How do you handle information flow in a crisis?
The first step should happen well before any incident. Any large organisation should have a media team in place. Importantly, it needs to be the right team, with skills in media relations during a crisis.
Once you have established the media team you must exercise them. Many organisations have crisis plans and undertake regular exercises. Some will include media releases in those exercises but I wonder how many of those exercises include a hostile or overly inquisitive media?
The next step is difficult to build into a process but when a crisis happens, pause, do not panic! It sounds trite but organisations, like people, can panic and rush around like chooks with their heads cut off. In any emergency, both people and organisations should pause and take a deep clearing breathe.
You then need to identify the key information the organisation needs to convey and the order in which it should be released. That does not mean that you lie to the media, the worst thing that can be done is to lie to the media or cover-up salient facts. Controlling the flow means that you can control the order in which information is released. To a large extent the order of release will depend on the audience.
Information and the audience are inextricably entwined, it may be that a fact is interesting but it may not be interesting to your audience.
One of the issues with MH370 was that the authorities forgot the audience. They were used to a domestic audience and a rather tame media, they forgot that a large proportion of the passengers were from China and that the complete loss of a B777 is global news. Consequently, they were dealing with a different and not so tame audience.
As well as establishing the key information, you must establish expectations, both your audience’s and the organisation’s. You are not in the business of pleasing everybody and you are not in the business of having all of the answers. You need to develop a hierarchy of audience needs and then prioritise those needs.
You will need to review that hierarchy regularly as it is inevitable that the longer the incident, the greater the uncertainty and the greater the speculation. Consequently, priorities may change during the crisis as uncertainty and speculation increases.
It is also vital that your media team is well prepared and to be prepared the media team must be aware of as many facts as possible. The most obvious reason is that nothing looks more incompetent than the media knowing more than the organisation’s spokesperson. As an aside, if the spokesperson is ‘caught’ unawares, the phrase “no comment” is probably the worst thing to say; it smacks of a cover-up. It is always better to take a question on notice and get back with the answer.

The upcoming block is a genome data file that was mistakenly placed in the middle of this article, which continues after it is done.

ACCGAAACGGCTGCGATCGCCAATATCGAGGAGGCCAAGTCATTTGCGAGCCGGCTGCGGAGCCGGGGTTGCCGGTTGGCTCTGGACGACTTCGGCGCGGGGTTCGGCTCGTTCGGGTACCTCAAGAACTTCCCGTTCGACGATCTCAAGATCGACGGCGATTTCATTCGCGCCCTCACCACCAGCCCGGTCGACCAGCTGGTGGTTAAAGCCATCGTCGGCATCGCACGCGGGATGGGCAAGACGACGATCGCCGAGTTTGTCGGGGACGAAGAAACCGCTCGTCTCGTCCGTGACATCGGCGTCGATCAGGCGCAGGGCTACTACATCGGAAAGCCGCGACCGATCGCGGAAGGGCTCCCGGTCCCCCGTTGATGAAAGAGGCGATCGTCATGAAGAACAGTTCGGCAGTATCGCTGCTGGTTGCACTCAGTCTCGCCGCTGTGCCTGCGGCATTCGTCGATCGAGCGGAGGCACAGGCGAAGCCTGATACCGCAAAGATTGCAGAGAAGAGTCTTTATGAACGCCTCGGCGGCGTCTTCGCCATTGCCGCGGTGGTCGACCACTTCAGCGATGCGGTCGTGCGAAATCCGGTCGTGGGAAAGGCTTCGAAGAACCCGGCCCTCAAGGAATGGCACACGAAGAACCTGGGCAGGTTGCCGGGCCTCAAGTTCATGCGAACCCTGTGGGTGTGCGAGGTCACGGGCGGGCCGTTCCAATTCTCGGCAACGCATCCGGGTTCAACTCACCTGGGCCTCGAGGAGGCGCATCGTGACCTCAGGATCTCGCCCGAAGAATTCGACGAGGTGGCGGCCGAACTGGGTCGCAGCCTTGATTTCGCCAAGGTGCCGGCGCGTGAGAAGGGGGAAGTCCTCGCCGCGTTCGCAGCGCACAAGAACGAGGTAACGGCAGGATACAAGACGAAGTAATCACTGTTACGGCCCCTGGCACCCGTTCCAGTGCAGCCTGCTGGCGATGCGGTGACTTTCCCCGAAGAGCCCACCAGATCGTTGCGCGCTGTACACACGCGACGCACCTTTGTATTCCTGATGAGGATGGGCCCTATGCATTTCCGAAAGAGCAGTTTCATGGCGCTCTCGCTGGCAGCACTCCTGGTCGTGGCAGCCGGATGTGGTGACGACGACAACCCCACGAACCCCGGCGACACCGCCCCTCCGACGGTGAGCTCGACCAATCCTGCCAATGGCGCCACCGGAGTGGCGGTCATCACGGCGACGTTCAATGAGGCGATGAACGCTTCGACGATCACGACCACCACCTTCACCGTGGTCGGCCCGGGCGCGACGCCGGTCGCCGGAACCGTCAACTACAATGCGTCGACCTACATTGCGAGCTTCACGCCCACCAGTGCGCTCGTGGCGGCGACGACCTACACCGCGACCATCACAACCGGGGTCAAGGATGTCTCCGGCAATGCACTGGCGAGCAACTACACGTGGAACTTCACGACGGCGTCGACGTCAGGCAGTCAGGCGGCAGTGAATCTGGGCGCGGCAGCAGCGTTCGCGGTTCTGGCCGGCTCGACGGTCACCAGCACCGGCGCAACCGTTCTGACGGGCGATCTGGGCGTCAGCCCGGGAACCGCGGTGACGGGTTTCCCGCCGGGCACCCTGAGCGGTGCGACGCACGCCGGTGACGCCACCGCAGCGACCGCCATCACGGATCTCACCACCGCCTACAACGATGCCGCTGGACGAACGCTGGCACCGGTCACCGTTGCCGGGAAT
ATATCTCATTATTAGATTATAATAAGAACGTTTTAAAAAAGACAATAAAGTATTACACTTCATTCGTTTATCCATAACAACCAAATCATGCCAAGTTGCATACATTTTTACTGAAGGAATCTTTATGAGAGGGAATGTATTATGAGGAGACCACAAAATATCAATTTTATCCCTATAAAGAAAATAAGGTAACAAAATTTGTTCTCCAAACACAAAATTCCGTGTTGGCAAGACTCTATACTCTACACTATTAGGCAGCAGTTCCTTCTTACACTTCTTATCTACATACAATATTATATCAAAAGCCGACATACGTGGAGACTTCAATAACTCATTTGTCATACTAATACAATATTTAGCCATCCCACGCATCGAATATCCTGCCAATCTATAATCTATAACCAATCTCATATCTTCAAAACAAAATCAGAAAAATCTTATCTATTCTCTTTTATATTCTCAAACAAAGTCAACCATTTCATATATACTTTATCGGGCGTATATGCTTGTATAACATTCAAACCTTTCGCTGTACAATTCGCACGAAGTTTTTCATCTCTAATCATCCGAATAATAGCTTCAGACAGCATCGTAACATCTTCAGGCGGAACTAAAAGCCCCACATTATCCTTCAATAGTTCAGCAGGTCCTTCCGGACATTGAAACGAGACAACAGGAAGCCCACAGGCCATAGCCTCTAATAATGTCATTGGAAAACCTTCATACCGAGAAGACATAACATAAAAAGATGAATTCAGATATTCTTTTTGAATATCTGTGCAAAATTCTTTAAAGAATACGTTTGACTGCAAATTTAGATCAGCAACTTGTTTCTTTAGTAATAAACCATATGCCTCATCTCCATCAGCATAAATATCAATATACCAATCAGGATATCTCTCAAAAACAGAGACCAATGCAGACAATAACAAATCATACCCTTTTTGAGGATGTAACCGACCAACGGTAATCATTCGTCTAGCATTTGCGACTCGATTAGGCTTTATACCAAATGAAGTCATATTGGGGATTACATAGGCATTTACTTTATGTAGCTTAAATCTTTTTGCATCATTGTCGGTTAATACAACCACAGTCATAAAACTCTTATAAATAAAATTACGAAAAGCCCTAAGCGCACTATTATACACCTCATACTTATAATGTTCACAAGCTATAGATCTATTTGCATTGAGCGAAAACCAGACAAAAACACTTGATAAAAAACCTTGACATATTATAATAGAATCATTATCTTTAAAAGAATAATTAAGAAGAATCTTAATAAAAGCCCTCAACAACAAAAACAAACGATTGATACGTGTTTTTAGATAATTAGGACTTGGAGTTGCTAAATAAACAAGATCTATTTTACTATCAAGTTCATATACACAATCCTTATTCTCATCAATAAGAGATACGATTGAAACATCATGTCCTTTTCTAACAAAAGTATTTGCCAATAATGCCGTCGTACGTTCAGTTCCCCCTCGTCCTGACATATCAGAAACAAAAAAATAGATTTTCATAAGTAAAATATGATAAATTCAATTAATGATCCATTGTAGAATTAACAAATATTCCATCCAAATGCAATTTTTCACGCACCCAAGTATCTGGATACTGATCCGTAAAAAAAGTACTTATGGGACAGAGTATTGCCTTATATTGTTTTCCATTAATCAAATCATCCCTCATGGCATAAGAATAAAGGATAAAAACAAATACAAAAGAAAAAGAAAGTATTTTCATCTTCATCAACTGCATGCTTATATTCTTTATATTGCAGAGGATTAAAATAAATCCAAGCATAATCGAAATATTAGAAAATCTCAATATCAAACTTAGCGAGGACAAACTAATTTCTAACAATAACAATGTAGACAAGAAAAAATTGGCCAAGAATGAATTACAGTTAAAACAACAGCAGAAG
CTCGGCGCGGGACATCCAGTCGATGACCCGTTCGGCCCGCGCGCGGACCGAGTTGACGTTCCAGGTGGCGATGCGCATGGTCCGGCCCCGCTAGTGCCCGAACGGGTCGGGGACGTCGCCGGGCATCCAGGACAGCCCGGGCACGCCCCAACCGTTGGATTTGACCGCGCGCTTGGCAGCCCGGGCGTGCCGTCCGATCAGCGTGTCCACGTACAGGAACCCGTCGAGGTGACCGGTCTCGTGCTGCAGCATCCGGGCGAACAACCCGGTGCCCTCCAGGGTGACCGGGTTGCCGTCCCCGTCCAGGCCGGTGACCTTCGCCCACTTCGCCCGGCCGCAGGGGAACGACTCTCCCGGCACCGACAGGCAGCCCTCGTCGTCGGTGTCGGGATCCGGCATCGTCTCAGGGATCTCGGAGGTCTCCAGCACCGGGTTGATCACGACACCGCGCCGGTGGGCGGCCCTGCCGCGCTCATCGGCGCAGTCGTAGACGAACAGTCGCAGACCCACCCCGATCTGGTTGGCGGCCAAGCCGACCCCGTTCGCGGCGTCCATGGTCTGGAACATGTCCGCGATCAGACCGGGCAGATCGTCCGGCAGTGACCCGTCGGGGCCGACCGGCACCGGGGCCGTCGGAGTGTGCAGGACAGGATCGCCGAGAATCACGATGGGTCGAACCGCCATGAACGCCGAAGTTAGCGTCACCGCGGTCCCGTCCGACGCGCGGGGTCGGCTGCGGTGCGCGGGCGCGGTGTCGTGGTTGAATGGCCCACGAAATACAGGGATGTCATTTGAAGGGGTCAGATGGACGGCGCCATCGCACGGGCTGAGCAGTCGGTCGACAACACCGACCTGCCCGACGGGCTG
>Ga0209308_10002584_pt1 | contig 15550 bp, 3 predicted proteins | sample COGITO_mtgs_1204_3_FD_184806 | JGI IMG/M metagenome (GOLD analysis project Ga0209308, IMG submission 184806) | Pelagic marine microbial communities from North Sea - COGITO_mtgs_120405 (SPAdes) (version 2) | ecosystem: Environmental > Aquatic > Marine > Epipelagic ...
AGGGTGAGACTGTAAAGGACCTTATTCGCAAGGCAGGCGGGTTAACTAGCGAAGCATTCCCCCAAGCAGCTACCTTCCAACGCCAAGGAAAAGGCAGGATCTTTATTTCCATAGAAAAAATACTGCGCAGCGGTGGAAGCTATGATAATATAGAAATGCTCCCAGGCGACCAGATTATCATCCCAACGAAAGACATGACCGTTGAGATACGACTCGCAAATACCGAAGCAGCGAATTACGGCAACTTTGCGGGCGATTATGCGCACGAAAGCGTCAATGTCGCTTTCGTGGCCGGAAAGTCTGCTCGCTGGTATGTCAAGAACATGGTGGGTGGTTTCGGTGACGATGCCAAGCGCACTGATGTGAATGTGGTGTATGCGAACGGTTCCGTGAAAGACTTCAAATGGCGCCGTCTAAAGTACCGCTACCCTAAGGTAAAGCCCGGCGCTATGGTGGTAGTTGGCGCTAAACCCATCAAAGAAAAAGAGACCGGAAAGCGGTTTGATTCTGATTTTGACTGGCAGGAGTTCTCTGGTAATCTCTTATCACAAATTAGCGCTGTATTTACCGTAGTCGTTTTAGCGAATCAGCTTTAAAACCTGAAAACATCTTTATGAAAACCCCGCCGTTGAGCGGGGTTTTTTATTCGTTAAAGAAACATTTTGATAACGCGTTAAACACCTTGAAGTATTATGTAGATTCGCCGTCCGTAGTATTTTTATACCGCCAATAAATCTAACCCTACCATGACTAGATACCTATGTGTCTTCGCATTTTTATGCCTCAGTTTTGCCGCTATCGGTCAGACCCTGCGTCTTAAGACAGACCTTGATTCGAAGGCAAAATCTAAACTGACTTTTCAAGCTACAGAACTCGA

The other reason for a well-informed media team is that they can see where the media is focussing and use that to suggest ways to manage the flow of information.
You are not there to control the media, your job is to manage the information flow. In some crises that may be releasing all of the information as it becomes available but in others you may need to look at the consequences of the release of information.
In today’s world, the other complicating issue is social media. It is as important as it is dangerous. I would suggest the basics for information flow to social media are similar but identifying the audience is much more important. Many on social media are normal thinking people but there are always those ‘special’ people. The ‘special’ people are not usually the audience of any serious organisation and chasing them is counterproductive. I would also suggest that part of the media team’s preparation both before and during any crisis is to monitor social media.
So in conclusion, what were the errors of the Malaysian authorities? Basically everything. Not so much in the later or current stages of the incident, since it has taken a life of its own, but certainly in the beginning.
What are the consequences of this mishandling? There are two pilots whose reputations have been trashed on little or no evidence. There are relatives of passengers and crew who feel that they cannot trust any information from the authorities and in the absence of reliable information will fill in the gaps.